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Counting the PoorNew Thinking About European Poverty Measures and Lessons for the United States$
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Douglas J. Besharov and Kenneth A. Couch

Print publication date: 2012

Print ISBN-13: 9780199860586

Published to Oxford Scholarship Online: September 2012

DOI: 10.1093/acprof:oso/9780199860586.001.0001

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PRINTED FROM OXFORD SCHOLARSHIP ONLINE (oxford.universitypressscholarship.com). (c) Copyright Oxford University Press, 2021. All Rights Reserved. An individual user may print out a PDF of a single chapter of a monograph in OSO for personal use. date: 27 October 2021

Accounting for Imputed and Capital Income Flows

Accounting for Imputed and Capital Income Flows

Chapter:
(p.117) 6 Accounting for Imputed and Capital Income Flows
Source:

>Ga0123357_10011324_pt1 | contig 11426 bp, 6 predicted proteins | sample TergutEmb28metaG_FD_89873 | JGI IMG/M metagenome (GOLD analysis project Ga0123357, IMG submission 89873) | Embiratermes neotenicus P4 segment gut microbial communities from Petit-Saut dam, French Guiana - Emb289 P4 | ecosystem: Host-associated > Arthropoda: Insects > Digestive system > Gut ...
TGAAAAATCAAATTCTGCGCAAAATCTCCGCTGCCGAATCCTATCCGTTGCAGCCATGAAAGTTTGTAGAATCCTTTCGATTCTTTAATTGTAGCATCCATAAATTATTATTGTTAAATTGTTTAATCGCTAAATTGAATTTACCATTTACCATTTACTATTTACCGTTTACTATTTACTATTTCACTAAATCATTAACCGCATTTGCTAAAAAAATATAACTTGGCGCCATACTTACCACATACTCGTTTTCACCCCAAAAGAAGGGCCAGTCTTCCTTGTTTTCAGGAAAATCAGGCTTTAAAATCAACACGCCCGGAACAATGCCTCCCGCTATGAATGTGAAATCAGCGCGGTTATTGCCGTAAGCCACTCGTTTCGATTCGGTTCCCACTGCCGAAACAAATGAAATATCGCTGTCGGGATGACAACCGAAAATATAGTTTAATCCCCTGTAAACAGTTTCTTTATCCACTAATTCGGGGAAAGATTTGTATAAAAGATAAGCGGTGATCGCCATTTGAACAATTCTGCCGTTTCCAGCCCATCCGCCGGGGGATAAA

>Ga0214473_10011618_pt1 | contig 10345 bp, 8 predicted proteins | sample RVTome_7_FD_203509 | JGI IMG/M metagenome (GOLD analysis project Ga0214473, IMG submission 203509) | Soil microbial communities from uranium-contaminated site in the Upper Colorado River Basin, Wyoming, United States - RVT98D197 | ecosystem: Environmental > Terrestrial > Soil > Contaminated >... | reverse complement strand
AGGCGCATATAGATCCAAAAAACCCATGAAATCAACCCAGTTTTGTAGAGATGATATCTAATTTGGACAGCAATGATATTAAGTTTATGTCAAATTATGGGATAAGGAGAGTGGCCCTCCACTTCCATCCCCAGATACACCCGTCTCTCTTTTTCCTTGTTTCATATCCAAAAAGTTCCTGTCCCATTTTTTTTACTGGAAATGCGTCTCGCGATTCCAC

Counting the Poor
Author(s):

Joachim R. Frick

Markus M. Grabka

Publisher:
Oxford University Press
DOI:10.1093/acprof:oso/9780199860586.003.0006

This chapter aims to give a comprehensive view of the joint impact of two components of investment income, namely (monetary) capital income (CI) and (nonmonetary) imputed rent (IR). It uses more than twenty waves of consistently measured income data from the German Socio-Economic Panel. After describing the microdata used and the methods applied to investigate the impact of investment income on overall inequality and poverty, it presents the empirical findings with respect to the incidence and relevance, separately, of the two components of investment income, CI and IR. It considers these components in the “full” income concept relative to a “baseline” income concept net of investment income in order to investigate their respective impacts on inequality and poverty. Decomposition by subgroup is used to identify beneficiaries of investment income. The final section concludes.

Keywords:   investment income, capital income, imputed rent, German Socio-Economic Panel, inequality, poverty

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